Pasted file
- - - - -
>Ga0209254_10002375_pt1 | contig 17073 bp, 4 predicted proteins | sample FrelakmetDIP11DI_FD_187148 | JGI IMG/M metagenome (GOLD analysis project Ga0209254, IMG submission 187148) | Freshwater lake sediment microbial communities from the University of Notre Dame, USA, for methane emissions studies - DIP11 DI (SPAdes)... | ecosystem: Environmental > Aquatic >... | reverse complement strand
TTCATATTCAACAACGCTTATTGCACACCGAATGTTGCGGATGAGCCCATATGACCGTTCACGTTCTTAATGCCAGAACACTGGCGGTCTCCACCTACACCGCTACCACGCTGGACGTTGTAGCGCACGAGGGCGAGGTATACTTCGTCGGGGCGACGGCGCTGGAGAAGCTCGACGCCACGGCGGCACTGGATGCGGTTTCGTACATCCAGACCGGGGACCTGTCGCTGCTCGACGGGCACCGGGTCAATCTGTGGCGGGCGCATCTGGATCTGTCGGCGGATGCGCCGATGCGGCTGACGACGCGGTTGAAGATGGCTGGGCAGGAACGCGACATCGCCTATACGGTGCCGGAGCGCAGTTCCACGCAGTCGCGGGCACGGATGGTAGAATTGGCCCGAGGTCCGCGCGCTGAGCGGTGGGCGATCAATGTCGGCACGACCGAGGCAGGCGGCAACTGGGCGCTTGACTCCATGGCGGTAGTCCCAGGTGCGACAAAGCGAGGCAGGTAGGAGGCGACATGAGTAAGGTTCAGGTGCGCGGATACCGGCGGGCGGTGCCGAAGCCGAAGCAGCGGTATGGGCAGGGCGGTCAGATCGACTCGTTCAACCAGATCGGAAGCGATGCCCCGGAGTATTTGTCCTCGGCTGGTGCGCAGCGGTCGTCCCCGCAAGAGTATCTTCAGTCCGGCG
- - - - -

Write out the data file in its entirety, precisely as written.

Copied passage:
>Ga0209254_10002375_pt1 | contig 17073 bp, 4 predicted proteins | sample FrelakmetDIP11DI_FD_187148 | JGI IMG/M metagenome (GOLD analysis project Ga0209254, IMG submission 187148) | Freshwater lake sediment microbial communities from the University of Notre Dame, USA, for methane emissions studies - DIP11 DI (SPAdes)... | ecosystem: Environmental > Aquatic >... | reverse complement strand
TTCATATTCAACAACGCTTATTGCACACCGAATGTTGCGGATGAGCCCATATGACCGTTCACGTTCTTAATGCCAGAACACTGGCGGTCTCCACCTACACCGCTACCACGCTGGACGTTGTAGCGCACGAGGGCGAGGTATACTTCGTCGGGGCGACGGCGCTGGAGAAGCTCGACGCCACGGCGGCACTGGATGCGGTTTCGTACATCCAGACCGGGGACCTGTCGCTGCTCGACGGGCACCGGGTCAATCTGTGGCGGGCGCATCTGGATCTGTCGGCGGATGCGCCGATGCGGCTGACGACGCGGTTGAAGATGGCTGGGCAGGAACGCGACATCGCCTATACGGTGCCGGAGCGCAGTTCCACGCAGTCGCGGGCACGGATGGTAGAATTGGCCCGAGGTCCGCGCGCTGAGCGGTGGGCGATCAATGTCGGCACGACCGAGGCAGGCGGCAACTGGGCGCTTGACTCCATGGCGGTAGTCCCAGGTGCGACAAAGCGAGGCAGGTAGGAGGCGACATGAGTAAGGTTCAGGTGCGCGGATACCGGCGGGCGGTGCCGAAGCCGAAGCAGCGGTATGGGCAGGGCGGTCAGATCGACTCGTTCAACCAGATCGGAAGCGATGCCCCGGAGTATTTGTCCTCGGCTGGTGCGCAGCGGTCGTCCCCGCAAGAGTATCTTCAGTCCGGCG